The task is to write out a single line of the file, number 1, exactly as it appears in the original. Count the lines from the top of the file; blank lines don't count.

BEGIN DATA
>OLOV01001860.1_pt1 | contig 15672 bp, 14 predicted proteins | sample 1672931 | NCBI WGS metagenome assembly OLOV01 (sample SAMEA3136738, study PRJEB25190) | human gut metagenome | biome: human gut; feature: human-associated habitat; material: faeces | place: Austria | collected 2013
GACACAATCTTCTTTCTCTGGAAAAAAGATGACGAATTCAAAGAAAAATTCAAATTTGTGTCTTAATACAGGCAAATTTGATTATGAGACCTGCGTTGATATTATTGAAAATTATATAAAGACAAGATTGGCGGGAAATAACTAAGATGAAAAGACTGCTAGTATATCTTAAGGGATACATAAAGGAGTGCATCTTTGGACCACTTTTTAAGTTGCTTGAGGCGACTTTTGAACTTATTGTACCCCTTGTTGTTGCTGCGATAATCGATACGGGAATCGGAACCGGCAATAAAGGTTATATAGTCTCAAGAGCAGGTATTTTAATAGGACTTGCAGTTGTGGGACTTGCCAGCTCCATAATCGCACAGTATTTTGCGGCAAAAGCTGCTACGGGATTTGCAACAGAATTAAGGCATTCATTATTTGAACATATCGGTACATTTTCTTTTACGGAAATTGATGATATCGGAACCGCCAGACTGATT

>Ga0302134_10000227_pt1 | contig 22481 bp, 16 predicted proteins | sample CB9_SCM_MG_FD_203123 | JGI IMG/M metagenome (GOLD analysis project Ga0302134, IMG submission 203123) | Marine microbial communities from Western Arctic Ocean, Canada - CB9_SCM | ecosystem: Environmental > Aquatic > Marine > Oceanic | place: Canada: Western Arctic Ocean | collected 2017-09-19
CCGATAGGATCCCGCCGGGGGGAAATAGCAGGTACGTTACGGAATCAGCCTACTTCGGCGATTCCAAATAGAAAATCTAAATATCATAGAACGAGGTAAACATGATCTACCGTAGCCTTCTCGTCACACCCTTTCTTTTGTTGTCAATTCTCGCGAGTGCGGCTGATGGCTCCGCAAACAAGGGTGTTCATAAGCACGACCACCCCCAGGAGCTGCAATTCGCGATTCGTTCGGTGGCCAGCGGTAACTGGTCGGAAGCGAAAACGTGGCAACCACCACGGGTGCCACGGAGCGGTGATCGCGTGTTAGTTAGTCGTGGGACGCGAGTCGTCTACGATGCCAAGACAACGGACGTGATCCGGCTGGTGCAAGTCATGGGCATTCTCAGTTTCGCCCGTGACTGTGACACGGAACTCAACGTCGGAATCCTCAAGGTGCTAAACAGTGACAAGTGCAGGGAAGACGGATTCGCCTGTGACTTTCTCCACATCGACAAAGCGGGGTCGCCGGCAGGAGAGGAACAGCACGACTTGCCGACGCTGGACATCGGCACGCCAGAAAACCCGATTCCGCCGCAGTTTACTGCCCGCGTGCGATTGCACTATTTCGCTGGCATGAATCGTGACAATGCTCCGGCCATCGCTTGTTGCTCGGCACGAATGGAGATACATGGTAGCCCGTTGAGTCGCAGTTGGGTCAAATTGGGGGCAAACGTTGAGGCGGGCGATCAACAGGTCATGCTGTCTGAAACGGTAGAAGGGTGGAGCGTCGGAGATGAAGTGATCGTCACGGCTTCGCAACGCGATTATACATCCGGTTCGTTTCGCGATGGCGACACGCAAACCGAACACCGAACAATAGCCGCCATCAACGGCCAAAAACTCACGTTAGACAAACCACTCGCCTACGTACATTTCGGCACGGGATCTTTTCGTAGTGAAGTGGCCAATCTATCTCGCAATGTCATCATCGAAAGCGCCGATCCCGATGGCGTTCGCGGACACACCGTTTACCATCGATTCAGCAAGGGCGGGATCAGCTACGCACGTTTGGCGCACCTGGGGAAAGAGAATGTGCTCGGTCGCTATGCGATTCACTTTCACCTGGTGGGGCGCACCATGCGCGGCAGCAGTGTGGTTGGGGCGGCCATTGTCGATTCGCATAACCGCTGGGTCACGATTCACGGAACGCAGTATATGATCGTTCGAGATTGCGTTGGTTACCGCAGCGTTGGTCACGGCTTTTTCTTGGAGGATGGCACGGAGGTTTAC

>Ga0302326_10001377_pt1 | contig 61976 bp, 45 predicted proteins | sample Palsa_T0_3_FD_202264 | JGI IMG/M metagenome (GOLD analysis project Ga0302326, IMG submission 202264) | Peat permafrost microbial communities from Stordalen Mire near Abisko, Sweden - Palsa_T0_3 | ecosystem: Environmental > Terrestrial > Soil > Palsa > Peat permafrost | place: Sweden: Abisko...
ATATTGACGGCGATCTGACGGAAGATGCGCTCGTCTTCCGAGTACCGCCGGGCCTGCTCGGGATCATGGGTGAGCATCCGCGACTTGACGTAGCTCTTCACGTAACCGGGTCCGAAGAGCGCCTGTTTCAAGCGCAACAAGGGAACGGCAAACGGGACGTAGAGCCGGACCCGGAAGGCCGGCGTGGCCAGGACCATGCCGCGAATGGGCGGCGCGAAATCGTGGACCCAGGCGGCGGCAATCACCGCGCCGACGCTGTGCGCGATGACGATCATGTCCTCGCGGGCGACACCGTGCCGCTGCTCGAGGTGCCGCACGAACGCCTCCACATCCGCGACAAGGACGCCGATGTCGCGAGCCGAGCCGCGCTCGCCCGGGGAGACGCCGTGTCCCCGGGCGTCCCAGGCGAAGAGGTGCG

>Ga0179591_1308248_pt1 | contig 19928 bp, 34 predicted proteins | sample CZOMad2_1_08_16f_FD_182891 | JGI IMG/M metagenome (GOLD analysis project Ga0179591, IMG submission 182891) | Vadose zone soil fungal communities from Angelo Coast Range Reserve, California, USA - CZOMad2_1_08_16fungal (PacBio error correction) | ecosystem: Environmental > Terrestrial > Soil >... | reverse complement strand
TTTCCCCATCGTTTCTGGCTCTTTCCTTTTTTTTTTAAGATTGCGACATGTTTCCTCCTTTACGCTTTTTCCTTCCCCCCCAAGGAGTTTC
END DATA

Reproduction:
>OLOV01001860.1_pt1 | contig 15672 bp, 14 predicted proteins | sample 1672931 | NCBI WGS metagenome assembly OLOV01 (sample SAMEA3136738, study PRJEB25190) | human gut metagenome | biome: human gut; feature: human-associated habitat; material: faeces | place: Austria | collected 2013